Thursday, August 15, 2013

Nas Is Essentially Like...

I haven't blogged enough about Nas, so this upcoming release is perfect. Not just for that reason, but because, well, look. Like every hip-hop head on the planet, I'm a big fan of Illmatic. And then I got It Was Written, and it was disappointing in points, but... Hey, you don't need me to explain to you the up and down history of Nas's post-Illmatic career. And honestly, one of the reasons I don't write so much about Nas is that I have the most common, least controversial opinions of his output. I mostly stopped getting his albums in favor of just getting the hotter 12" singles, cherry-picking individual songs I liked online, or at least waiting until I could get stuff like the 2LP of I Am for 99 cents.

So when I saw this album: The Essential Nas from Legacy Recordings (it comes out next week), my first thought was the obvious. "So, it's Illmatic with a couple bonus tracks?" Nyuck, nyuck. But honestly, Nas is an artist who'd benefit from a "Greatest Hits" compilation like no other. Distilling his later albums to just the few best tracks each and putting them all together actually adds up to a pretty great reminder of why he's hung in there all these years and  why we should really appreciate that.

Now, he's had a couple greatest hits albums already: Not including mixCDs, bootlegs and little vinyl EPs, he's had The Best of Nas in 2002 and Greatest Hits in 2007. But this is the best and most definitive. It certainly helps that this is a 2 disc set, so it has the room to dig a little deeper than those more superficial outings.

It's got some pretty extensive liner notes by Gabriel Alvarez, which is refreshingly honest at points, with lines like, "that murky period between his second album and Nastradamus," which you wouldn't expect to see a major label admit to on their own product. Of course, they then goes on to defend it and blame an excessive amount of blame for the lack of critical and commercial success on bootleggers. But still, it's a good, intelligent read and shows that some effort was put into making this an all around quality release.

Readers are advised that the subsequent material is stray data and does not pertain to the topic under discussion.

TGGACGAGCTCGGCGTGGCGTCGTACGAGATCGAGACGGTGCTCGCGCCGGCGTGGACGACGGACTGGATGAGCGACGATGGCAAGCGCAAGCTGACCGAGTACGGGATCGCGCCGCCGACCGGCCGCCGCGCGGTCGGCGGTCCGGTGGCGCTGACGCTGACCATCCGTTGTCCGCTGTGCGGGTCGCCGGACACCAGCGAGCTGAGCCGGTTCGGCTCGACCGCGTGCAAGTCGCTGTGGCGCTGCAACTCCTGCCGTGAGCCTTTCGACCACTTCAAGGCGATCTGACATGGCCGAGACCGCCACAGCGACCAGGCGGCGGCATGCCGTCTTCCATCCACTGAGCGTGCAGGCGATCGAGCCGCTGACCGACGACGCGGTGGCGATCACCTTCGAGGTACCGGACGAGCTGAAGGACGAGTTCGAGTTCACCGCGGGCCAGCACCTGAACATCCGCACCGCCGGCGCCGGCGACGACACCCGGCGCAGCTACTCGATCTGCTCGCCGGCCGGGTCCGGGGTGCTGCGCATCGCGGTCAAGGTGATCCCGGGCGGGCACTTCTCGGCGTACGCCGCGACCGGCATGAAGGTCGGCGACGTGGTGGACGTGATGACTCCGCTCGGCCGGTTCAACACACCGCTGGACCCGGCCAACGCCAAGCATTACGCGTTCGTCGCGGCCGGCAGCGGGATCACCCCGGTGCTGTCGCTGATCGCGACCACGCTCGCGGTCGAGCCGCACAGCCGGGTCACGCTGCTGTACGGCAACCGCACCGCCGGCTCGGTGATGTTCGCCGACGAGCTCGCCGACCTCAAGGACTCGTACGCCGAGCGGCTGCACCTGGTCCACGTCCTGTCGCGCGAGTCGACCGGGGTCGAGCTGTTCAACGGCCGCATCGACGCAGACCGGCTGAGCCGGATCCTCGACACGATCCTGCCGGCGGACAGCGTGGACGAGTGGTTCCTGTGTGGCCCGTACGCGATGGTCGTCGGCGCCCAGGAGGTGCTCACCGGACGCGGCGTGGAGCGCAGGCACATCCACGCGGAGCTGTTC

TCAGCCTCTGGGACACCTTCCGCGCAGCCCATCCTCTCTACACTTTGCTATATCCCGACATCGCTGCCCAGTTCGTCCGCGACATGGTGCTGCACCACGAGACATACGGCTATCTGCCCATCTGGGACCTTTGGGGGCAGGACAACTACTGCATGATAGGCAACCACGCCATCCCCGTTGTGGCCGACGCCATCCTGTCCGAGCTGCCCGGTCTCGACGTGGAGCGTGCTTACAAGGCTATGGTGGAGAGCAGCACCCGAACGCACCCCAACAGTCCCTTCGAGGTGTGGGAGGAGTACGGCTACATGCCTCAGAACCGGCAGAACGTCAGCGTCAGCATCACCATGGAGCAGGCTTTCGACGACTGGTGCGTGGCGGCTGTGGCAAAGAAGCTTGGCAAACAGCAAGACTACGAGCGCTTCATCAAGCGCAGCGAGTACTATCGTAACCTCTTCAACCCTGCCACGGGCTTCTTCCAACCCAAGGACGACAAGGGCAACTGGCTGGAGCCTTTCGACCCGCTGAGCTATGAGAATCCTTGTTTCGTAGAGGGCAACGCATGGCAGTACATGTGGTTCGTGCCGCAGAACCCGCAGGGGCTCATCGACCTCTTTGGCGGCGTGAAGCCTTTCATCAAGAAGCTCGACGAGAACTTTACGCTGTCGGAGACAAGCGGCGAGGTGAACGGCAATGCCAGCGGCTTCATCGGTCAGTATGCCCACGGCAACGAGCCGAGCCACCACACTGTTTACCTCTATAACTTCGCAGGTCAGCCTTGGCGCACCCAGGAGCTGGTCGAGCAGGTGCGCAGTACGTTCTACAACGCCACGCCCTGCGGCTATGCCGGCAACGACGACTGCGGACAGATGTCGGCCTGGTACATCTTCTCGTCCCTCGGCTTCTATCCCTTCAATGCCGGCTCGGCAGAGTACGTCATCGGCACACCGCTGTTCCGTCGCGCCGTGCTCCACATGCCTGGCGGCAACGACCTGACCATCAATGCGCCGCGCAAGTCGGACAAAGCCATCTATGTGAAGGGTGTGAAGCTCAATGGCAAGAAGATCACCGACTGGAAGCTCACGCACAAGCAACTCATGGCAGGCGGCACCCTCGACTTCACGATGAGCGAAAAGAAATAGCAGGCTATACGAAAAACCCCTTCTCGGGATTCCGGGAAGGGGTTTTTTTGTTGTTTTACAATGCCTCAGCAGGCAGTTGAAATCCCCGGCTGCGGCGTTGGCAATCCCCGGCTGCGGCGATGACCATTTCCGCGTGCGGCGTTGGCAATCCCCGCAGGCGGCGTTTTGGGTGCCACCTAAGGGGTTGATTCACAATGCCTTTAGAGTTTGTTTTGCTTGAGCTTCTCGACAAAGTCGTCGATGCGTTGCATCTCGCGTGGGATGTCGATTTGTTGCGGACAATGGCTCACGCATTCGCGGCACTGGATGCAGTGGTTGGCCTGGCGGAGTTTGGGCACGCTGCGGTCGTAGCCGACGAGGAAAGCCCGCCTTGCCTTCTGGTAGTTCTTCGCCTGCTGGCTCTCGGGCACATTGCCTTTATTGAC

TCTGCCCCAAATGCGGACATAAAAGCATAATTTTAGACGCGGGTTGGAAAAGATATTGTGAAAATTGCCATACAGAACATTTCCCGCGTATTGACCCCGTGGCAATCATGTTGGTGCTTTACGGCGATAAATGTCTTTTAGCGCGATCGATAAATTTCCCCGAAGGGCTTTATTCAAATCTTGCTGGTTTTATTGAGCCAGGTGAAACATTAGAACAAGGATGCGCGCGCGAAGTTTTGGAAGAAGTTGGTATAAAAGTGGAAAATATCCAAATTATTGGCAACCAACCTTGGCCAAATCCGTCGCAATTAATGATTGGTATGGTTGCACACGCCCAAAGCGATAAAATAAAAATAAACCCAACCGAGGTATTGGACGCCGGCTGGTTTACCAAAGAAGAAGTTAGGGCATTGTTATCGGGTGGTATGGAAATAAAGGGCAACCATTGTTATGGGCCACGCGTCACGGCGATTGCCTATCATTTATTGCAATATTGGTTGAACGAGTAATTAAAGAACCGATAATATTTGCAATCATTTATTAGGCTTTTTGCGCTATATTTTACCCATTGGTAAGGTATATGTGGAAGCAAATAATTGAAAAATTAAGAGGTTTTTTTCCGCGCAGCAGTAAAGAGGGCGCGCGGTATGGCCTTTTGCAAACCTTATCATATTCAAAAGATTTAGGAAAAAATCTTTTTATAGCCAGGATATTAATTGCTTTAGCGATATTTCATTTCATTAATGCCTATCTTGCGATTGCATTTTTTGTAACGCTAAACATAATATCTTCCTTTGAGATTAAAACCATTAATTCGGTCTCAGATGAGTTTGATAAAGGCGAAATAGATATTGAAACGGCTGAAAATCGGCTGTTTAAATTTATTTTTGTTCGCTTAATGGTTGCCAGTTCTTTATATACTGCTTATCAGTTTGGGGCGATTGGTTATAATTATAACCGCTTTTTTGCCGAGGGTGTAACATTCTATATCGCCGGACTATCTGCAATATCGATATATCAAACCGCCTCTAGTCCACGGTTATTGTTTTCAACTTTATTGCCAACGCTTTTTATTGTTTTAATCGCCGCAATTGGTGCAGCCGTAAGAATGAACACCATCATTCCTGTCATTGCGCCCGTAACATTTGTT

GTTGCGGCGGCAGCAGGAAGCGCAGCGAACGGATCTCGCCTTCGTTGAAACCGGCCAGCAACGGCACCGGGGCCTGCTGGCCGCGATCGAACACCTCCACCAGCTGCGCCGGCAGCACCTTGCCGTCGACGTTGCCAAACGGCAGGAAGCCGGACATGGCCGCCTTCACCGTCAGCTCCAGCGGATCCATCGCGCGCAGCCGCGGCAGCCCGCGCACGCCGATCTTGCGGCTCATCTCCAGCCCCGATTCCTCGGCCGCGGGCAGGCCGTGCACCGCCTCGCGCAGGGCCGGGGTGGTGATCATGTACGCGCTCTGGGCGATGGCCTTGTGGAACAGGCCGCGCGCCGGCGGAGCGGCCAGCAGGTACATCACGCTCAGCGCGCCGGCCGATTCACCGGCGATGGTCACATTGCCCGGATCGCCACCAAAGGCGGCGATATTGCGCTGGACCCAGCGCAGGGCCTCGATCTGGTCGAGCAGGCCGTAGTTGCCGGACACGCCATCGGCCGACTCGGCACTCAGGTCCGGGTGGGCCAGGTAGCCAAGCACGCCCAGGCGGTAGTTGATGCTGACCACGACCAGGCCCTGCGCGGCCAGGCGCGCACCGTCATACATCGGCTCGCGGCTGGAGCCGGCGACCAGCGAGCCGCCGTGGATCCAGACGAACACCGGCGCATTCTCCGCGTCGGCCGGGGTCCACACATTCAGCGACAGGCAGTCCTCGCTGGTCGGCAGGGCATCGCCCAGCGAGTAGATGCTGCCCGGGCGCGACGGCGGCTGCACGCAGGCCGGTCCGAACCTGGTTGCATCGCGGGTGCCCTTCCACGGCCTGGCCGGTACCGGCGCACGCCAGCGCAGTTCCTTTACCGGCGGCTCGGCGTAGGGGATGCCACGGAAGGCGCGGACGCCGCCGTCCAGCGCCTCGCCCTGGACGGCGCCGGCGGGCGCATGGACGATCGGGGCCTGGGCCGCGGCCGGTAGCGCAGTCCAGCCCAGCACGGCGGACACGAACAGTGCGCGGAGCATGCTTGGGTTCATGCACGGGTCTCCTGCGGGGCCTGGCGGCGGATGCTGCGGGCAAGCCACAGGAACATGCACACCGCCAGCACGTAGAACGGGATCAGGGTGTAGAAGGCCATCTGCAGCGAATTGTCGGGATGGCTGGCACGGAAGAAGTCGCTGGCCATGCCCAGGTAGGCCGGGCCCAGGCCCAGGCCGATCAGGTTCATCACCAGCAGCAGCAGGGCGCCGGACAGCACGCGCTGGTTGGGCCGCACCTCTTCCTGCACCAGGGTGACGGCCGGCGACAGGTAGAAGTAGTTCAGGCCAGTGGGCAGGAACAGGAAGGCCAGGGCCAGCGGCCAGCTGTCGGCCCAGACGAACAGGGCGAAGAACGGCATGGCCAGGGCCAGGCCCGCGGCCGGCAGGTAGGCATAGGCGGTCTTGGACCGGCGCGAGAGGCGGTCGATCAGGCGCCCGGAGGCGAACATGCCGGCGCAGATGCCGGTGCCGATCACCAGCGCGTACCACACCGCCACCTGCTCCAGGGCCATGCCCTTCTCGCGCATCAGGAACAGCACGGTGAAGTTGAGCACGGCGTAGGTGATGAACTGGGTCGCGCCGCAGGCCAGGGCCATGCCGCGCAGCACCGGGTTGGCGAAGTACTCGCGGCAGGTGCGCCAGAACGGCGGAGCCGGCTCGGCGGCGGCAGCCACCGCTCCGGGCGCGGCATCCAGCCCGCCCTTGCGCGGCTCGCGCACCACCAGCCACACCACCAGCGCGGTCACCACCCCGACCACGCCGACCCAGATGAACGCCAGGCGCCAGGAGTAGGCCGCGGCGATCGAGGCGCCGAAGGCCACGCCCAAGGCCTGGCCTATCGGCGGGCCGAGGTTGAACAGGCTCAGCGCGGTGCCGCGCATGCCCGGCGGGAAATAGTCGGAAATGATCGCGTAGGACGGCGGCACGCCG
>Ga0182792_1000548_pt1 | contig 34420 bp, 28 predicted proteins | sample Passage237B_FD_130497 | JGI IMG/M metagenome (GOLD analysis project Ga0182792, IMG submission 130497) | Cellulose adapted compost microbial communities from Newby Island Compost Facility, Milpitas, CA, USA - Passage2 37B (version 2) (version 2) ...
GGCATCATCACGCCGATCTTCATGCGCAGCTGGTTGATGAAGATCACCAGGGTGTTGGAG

But of course, a compilation like this all eventually boils down to: what songs did they pick? Well, I'm happy to report that it doesn't feel Illmatic top-heavy, nor does it feel neglected. The selections are pretty smart, and well-coordinated with the liner notes (Alvarez mentions "Black Zombies" and "Doo Rags" as personal highlights from Lost Tapes, and they're both on here). Remember how Nas leaked the awesome comeback track "Nasty" for Life Is Good, with an official video and everything, and then left it off the final album? Of course you do, we all do. Well, this album opens with "Nasty."  And the only other Life Is Good selection is the Large Professor No ID-produced banger, "Loco-Motive." So obviously this track-listing was put together by a real head, instead of a panel of studio executives.

Don't get it twisted, though. "Oochie Wally" is still on here. It's not some kind of "strictly the real" themed project. And some of the songs, like the aforementioned "Black Zombies" are compellingly written songs on Nas's art, but come up short in the production end, and wind up being not the greatest songs overall. Sure, we all like "Nastradamus," but mostly just because it's an EPMD beat jack; I'm not sure it deserves to have been lifted out of its original album to be preserved here. And it's crazy that his beloved Lauryn Hill duet "If I Ruled the World" isn't on here, in favor of... "Just a Moment" featuring Quan? Really? But okay; I realize it's impossible to make an album like this that won't have listeners questioning the choices.

A greater weakness is that, except for "Nasty," this album seems limited to just the album cuts off his LPs. Side projects like Distant Relatives or The Firm aren't represented at all (on second thought, maybe that's for the best), and there's no 12" remixes or B-sides included. Most harmful is that it means no guest spots.  No "Live At the Barbecue," no "Fast Life" with G Rap, and once again, another opportunity has been missed to include the original "On the Real." I realize it probably would've meant spending a little money to license those cuts, but that's what ends up hurting this comp the most... some of his guest spots are unquestionably among his greatest hits, and this double disc set definitely has some soft tracks on here I'd love to trade for his nest work on other rappers' projects. Admittedly, I do kinda like "Hate Me Now" with Puffy, but compared to his Main Source debut? Come on.

So, no, it's not perfect. And no, there's no vinyl version. ...Though there is a clean CD version, for the unlucky offspring of strict parents.  hehe  But it's still a great way to deal with his catalog of albums overstuffed with filler and sometimes corny production. And what's more, it effectively shows how Nas is still a killer MC to reckon with and always has been... even during that murky period.